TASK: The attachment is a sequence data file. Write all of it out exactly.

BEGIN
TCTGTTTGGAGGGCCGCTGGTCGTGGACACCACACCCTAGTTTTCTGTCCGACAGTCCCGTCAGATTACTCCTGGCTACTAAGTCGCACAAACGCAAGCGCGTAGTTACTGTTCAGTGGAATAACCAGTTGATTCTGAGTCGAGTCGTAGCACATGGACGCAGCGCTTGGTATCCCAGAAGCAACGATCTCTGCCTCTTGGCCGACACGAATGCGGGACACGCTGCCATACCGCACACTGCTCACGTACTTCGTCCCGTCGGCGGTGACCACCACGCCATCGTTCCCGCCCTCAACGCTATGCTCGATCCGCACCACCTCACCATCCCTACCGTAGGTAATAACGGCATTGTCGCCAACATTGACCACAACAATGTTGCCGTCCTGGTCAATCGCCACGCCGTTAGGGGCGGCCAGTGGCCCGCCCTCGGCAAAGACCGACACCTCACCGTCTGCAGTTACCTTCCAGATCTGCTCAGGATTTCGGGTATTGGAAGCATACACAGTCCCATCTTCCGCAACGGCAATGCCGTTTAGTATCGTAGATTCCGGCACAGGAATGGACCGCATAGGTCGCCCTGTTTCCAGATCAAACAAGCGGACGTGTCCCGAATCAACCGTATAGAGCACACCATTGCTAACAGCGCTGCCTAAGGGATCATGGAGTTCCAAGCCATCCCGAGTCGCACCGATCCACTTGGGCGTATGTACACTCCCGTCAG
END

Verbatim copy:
TCTGTTTGGAGGGCCGCTGGTCGTGGACACCACACCCTAGTTTTCTGTCCGACAGTCCCGTCAGATTACTCCTGGCTACTAAGTCGCACAAACGCAAGCGCGTAGTTACTGTTCAGTGGAATAACCAGTTGATTCTGAGTCGAGTCGTAGCACATGGACGCAGCGCTTGGTATCCCAGAAGCAACGATCTCTGCCTCTTGGCCGACACGAATGCGGGACACGCTGCCATACCGCACACTGCTCACGTACTTCGTCCCGTCGGCGGTGACCACCACGCCATCGTTCCCGCCCTCAACGCTATGCTCGATCCGCACCACCTCACCATCCCTACCGTAGGTAATAACGGCATTGTCGCCAACATTGACCACAACAATGTTGCCGTCCTGGTCAATCGCCACGCCGTTAGGGGCGGCCAGTGGCCCGCCCTCGGCAAAGACCGACACCTCACCGTCTGCAGTTACCTTCCAGATCTGCTCAGGATTTCGGGTATTGGAAGCATACACAGTCCCATCTTCCGCAACGGCAATGCCGTTTAGTATCGTAGATTCCGGCACAGGAATGGACCGCATAGGTCGCCCTGTTTCCAGATCAAACAAGCGGACGTGTCCCGAATCAACCGTATAGAGCACACCATTGCTAACAGCGCTGCCTAAGGGATCATGGAGTTCCAAGCCATCCCGAGTCGCACCGATCCACTTGGGCGTATGTACACTCCCGTCAG